Excluding recessions, the Fed has cut rates in 14 years without a recession and in 13 of those years—or 93% of the time—the market was positive and returned on average an impressive 15.6%.
After rallying 26% last year, equities reached new highs in January as the economy continues to show impressive strength. While recession risks in the US have receded, geopolitical risk, election risk and restrictive monetary policy all threaten the current rally. That said, investors often focus on the bad, yet there a few reasons investors can be optimistic in today’s market.
One of the pushbacks we receive from clients is the risk of investing at or near all-time highs. However, history suggests that the S&P 500 spends a lot of time making record highs—which is why we invest in stocks in the first place. As highlighted, there is no clear disadvantage, both in the short- and long-term, to invest at record highs vs waiting for the market to sell off. Indeed, since 1970, the average 12-month price return on the S&P 500 after reaching an all-time high is 9.1%, while the average return when investing in all other days is 8.7%.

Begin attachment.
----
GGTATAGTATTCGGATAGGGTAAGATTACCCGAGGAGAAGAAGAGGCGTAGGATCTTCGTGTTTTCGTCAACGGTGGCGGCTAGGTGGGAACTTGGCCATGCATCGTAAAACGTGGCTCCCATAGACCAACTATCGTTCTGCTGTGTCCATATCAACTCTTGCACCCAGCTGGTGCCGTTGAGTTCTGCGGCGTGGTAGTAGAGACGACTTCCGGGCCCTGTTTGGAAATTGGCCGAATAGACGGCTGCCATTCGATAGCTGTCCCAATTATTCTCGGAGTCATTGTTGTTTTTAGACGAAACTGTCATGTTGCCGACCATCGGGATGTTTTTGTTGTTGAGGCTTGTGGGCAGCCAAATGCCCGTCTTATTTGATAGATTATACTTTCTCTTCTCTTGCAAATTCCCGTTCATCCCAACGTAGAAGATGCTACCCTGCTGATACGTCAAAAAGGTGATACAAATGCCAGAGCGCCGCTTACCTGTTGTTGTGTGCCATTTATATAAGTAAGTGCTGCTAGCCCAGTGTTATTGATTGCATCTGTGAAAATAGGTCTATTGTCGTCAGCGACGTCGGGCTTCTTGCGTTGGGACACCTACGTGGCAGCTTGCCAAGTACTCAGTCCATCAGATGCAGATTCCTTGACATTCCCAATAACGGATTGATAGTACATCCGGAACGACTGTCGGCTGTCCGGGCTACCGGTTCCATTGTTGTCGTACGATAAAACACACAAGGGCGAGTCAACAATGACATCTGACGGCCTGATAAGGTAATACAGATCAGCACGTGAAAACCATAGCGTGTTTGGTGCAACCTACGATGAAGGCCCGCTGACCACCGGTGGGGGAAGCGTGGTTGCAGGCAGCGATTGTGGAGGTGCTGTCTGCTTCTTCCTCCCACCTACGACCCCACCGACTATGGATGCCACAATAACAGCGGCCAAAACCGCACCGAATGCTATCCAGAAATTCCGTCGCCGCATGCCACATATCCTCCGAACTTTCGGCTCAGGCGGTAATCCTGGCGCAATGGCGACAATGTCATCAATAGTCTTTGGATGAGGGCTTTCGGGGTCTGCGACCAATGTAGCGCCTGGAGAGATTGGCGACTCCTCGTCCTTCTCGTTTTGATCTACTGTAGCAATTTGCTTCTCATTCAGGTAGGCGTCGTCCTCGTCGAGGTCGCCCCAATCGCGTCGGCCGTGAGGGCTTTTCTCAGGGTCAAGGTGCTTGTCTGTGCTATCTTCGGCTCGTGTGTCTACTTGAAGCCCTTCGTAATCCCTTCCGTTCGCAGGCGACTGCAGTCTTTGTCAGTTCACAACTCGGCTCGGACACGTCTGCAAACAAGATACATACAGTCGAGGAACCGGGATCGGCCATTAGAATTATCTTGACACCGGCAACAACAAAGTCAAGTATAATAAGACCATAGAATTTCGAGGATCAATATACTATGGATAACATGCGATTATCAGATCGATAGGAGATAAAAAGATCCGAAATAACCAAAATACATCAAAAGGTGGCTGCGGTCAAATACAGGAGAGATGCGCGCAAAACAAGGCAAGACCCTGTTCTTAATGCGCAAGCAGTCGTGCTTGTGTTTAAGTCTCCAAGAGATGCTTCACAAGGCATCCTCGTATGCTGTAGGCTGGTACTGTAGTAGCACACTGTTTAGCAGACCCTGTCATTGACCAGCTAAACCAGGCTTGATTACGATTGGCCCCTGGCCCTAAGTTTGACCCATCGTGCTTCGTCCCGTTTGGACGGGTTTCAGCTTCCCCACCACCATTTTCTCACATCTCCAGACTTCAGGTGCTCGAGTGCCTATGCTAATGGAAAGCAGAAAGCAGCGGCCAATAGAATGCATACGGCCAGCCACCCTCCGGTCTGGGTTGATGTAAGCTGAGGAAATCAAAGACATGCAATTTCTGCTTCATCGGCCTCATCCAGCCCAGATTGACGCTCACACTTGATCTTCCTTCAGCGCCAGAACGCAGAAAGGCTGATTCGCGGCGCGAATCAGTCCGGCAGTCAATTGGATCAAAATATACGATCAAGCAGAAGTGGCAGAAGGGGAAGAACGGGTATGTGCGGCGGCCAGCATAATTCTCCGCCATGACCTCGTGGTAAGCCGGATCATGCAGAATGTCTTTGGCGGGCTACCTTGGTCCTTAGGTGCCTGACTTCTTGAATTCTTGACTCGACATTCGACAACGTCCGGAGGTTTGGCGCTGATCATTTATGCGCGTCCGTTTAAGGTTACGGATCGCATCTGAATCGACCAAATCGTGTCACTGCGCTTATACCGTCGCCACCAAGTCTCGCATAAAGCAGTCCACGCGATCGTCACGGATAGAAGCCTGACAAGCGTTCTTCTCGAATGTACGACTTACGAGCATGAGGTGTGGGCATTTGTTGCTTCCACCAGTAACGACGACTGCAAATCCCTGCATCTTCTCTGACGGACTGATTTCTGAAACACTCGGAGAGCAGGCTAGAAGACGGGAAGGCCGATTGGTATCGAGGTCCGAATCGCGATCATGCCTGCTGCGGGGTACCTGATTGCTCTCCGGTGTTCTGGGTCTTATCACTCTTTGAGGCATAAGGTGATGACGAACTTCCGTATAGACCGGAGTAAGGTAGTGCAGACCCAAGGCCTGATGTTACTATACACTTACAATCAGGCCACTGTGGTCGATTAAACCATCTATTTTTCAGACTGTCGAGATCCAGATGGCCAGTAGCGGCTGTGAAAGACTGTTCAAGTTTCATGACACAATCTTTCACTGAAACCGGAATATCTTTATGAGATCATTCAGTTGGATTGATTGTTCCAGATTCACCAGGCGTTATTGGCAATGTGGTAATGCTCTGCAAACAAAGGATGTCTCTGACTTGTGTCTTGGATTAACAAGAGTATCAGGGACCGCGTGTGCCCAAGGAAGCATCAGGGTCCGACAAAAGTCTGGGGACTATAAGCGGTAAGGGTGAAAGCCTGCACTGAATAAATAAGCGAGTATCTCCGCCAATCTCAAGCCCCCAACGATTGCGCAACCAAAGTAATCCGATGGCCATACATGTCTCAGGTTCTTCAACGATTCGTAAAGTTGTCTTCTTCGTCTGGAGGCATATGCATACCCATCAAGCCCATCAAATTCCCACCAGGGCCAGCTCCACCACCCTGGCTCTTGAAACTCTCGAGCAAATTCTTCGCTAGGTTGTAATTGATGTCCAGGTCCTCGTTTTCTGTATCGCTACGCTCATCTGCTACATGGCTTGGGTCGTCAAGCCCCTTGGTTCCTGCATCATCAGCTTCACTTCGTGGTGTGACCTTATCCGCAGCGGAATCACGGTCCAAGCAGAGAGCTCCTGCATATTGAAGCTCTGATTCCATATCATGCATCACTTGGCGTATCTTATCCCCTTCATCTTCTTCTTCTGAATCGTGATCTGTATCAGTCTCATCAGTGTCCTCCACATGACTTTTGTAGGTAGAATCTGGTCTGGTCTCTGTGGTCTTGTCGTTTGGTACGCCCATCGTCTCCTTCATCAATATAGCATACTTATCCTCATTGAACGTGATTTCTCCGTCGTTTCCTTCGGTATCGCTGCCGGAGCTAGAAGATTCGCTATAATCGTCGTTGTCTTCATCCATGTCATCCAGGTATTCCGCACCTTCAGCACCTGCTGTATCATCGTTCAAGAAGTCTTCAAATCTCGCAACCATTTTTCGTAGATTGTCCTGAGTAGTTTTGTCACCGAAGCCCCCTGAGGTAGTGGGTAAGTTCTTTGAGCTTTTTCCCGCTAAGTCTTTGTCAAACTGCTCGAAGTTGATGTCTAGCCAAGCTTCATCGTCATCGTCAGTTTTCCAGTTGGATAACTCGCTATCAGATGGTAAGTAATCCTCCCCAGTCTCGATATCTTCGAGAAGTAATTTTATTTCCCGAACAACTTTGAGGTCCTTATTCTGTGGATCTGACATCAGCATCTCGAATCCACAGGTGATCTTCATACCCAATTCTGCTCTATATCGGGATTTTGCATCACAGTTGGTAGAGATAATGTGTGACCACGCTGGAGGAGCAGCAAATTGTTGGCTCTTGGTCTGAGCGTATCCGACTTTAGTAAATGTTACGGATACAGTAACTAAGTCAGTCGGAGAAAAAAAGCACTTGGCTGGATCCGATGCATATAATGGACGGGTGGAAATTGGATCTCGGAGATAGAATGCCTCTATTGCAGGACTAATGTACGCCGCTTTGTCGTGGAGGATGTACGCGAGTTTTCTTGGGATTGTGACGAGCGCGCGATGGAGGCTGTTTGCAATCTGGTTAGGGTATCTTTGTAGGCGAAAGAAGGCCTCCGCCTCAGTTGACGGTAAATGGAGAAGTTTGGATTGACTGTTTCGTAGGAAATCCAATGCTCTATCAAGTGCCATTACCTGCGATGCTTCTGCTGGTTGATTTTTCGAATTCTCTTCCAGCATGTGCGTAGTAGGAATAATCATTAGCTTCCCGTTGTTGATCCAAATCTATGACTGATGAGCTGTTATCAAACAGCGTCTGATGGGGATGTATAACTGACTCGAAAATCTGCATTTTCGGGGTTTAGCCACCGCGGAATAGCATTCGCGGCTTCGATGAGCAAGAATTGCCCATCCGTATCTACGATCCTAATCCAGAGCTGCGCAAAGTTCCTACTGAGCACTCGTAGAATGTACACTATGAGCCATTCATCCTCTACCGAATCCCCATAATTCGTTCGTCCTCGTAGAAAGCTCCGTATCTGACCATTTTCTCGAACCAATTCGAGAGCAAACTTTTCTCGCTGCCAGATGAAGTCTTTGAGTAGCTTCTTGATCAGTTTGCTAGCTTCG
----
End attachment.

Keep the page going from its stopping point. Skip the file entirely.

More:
In addition, the macro backdrop is a supportive one assuming the Fed begins reducing interest rates this year. In the 44 years since 1980, there have been 23 years where the Fed cut rates at least once. In 18 of those 23 years, the stock market was positive 78% of the time with an average calendar year return of 10.3%. It’s generally understood that the Fed normally cuts rates in response to a recession and indeed in 9 of those 23 years (40% of the time) the economy was in a recession. Excluding recessions, the Fed has cut rates in 14 years without a recession and in 13 of those years—or 93% of the time—the market was positive and returned on average an impressive 15.6%. Suffice it to say, if our base case plays out for zero recessions and for three rate cuts from the Fed, this has historically been a great backdrop for strong stock market performance.
Moreover, as we highlight in our recent earnings bulletin, a backdrop of positive earnings growth after roughly flat growth last year is supportive for equity prices. That said, although profits should experience healthy growth this year, there are downside risks as forward guidance has been a cautious and the economy slows back to trend. Investors should therefore measure twice and cut once; we continue to prefer quality in large and mid-caps over small caps, and balanced exposure to the Magnificent 7 and the broader market.